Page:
Artists, writers, composers, musicians, actors, directors, curators, editors, publishers, conductors are by nature steeped in the human mystery, and of necessity highly skilled in creative problem-solving.  These are the people who need to serve here  – to acknowledge our collective rage, our worry, our sorrow and our sense of betrayal, and to answer with compassionate, edgy work that stirs the pot.

same plant as mine - beautiful thing that can grow to 40 feet tall

fiddle-leaf fig tree

The fig plant leans like love toward the light.

I admire this plant and do my best to encourage its growth,  but as I observe it in the pause of today I hear deep-embedded, unbidden moral whisperings:  The forbidden fruit of  knowledge.  Nakedness and shame.  Banishment from Eden.  Original Sin. 

Ack.

The Holy Roman Church has a lot to answer for – including the pirating of a fig leaf’s raison d’etre, and the placing of said moral reference in my mind. But the more nefarious cultural distortion is far far worse – must we – is it in ANY way appropriate and helpful that we should be so ashamed of our own naked selves?

How much damage has this caused – this shame of being who we are?  How can we accomplish anything of value if at the core we believe have no goodness of our own?  Early in my life I read about and far preferred the material written by the early Gnostics, who were persecuted by the Church because they felt that God resides within each of us, and our true purpose in life is to understand ourselves in this context.  Elaine Pagels is a good source for this discussion – see “The Gnostic Gospels” here

These moral seeds of unworthiness and shame have been sown deeply, and have more roots than we can imagine.  To present just one example of many,  permit me to ask  how the Church of Scientology could even pretend to exist if the Holy Roman Church had not preceeded it?

I just watched Paul Thomas Anderson’s “The Master” (excellent UK review here), then dug a little more into YouTube for recordings of L.Ron Hubbard, South Park’s explanation of the Scientology core belief system, and some interviews with current Scientology Leader’s niece who has defected, thereby breaking her billion-year contract with the church which she signed at age 7.  Said neice and others who have gone clear of Scientology report that the Church sells it’s prospective members the idea of true individuality and success but relies upon strict and often violently reinforced rules of conformity.  Keep your members weak and fearful and make sure they toe the line.  A proven formula.

It’s incredible what large numbers of people can believe in if they are compelled and taught early enough, or if they are desperately lost in addiction and need help – that the birth mother of Jesus was a virgin, for example, and Mary Magdalene was not one of the apostles (even though she authored a gospel) she was just a prostitute.  If you suspend your belief, just for a moment, it’s interesting to wonder where these ideas came from.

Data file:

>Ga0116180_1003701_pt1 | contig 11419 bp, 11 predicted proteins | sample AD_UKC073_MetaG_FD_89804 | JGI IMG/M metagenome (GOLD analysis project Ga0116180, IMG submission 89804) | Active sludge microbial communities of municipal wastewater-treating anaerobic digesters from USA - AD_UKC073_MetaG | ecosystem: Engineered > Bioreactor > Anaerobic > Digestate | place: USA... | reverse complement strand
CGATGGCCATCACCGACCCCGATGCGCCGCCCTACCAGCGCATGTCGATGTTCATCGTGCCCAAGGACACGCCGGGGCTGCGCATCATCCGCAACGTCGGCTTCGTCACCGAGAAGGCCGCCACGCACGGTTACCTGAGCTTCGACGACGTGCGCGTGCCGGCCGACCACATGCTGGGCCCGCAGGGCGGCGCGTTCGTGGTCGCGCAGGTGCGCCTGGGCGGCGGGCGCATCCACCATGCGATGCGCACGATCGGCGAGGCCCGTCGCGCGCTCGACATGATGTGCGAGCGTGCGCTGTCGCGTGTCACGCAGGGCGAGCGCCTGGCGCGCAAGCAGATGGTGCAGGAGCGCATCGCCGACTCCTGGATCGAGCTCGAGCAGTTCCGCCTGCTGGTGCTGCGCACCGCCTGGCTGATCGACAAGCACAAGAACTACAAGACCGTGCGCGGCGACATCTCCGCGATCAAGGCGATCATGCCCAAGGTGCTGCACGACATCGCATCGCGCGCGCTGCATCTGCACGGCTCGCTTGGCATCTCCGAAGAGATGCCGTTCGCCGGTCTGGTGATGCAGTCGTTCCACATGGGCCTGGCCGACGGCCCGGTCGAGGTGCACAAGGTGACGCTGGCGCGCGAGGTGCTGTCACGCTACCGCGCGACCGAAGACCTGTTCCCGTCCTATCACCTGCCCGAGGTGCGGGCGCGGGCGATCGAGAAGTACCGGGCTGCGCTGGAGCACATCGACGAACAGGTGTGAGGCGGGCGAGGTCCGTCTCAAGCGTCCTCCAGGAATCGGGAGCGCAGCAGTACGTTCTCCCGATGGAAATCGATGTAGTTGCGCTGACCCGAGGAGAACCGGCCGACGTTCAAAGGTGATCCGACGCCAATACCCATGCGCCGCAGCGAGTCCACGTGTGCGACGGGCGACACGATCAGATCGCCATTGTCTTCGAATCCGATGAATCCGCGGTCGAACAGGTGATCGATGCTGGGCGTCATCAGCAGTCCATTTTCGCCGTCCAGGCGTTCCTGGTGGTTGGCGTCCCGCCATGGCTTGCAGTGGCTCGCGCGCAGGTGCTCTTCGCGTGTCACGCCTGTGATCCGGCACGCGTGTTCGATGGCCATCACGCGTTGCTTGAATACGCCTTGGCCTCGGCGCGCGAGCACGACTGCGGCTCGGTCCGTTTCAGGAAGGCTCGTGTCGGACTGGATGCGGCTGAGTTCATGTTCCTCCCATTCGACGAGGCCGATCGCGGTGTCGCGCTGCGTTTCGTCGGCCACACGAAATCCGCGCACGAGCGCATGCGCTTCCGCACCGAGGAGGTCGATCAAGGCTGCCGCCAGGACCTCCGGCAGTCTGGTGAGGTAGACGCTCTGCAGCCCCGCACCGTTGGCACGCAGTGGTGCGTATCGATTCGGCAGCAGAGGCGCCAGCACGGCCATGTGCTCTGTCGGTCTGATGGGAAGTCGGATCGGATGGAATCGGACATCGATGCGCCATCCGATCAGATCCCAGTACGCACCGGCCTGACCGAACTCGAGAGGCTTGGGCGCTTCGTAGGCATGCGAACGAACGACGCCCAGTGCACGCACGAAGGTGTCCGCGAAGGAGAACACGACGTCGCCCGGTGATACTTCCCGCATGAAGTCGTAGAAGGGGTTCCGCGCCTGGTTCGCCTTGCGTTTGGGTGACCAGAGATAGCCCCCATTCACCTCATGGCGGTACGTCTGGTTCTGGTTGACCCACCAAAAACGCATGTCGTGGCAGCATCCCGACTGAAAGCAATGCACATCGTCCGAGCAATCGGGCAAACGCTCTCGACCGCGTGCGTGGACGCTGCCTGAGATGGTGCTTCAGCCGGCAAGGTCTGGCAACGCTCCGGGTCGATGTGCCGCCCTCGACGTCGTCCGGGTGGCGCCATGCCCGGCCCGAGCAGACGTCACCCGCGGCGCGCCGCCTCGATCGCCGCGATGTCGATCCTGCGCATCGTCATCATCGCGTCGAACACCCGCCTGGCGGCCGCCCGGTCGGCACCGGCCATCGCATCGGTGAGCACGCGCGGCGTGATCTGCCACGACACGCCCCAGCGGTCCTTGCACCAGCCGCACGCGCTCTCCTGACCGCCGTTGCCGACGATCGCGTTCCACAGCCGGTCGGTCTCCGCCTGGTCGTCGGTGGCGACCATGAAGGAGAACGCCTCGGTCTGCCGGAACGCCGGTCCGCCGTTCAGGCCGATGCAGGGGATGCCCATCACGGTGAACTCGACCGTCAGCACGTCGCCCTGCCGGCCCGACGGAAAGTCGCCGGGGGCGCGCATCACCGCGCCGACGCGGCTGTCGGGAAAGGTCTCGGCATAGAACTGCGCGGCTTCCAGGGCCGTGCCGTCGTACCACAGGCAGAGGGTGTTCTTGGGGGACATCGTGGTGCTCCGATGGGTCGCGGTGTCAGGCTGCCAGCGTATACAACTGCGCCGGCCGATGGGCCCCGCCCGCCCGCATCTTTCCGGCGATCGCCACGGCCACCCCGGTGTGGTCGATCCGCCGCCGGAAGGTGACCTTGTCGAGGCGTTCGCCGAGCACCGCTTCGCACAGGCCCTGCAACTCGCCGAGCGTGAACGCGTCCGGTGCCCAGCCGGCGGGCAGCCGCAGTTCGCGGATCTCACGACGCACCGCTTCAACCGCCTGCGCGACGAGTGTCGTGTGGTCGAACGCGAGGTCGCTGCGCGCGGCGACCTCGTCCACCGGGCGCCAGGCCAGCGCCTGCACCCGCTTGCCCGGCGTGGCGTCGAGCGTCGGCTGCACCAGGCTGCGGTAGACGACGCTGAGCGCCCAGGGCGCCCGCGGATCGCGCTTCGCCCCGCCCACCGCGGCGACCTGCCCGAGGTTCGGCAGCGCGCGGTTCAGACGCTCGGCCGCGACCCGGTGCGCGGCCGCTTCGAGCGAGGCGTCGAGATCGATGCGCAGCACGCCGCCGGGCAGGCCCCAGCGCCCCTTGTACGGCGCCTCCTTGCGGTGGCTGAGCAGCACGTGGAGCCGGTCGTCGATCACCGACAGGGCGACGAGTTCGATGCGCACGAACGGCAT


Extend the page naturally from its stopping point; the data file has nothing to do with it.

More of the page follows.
Even if you provide ample room for miracles, which do happen, the biographical treatment of Eve, Mary and Mary (not to mention the horror of the witch hunts) speaks to an attitude towards women by the old Christian Church which is decidedly short-sighted and …. abusive, shall we say?  So how does this play out, over 2013 + years?

I look at a fig plant…..

Reba says: "you're kidding, right?"

Reba wonders about this too.

We are all of us increasingly culpable and exposed in the blight of industrial wastelands,  in the hypocrisy and greed of the Big Bank Boys and their Corporate/Political allies.  In the stories of people with mental illness who live anonymously on the street or in closets, who inexplicably fail at school, who are incarcerated after being pushed beyond their limits – we recognize our own bewildered selves.

It’s hard to look, but it has nothing to do with shame, though maybe that’s what got us here.  Love, now – and compassion holds some promise.  I do think Jesus had many things right, depending of course on which version of the bible you’re reading – see Elaine Pagels on the Gospel of Thomas (the Doubter?  or maybe just a healthy skeptic), which was NOT included in the Biblical texts (Beyond Belief – the Secret Gospel of Thomas)…

ahh.

ahh…

I’m glad for this snow day.  Glad for the whirling demons outside, the fig tree and the wood fire that warms my back, and the time to layer these ideas one over the other & watch which questions emerge.  It has inspired me to write dangerous poetry.  To continue to make art that is slightly uncomfortable and looks straight in the eye of forbidden questions.  To play play play music with all the beautiful rage and rebel that I can muster…

So happy Friday, all.  Sad for you if you didn’t get a snow day.  I hope you get one soon.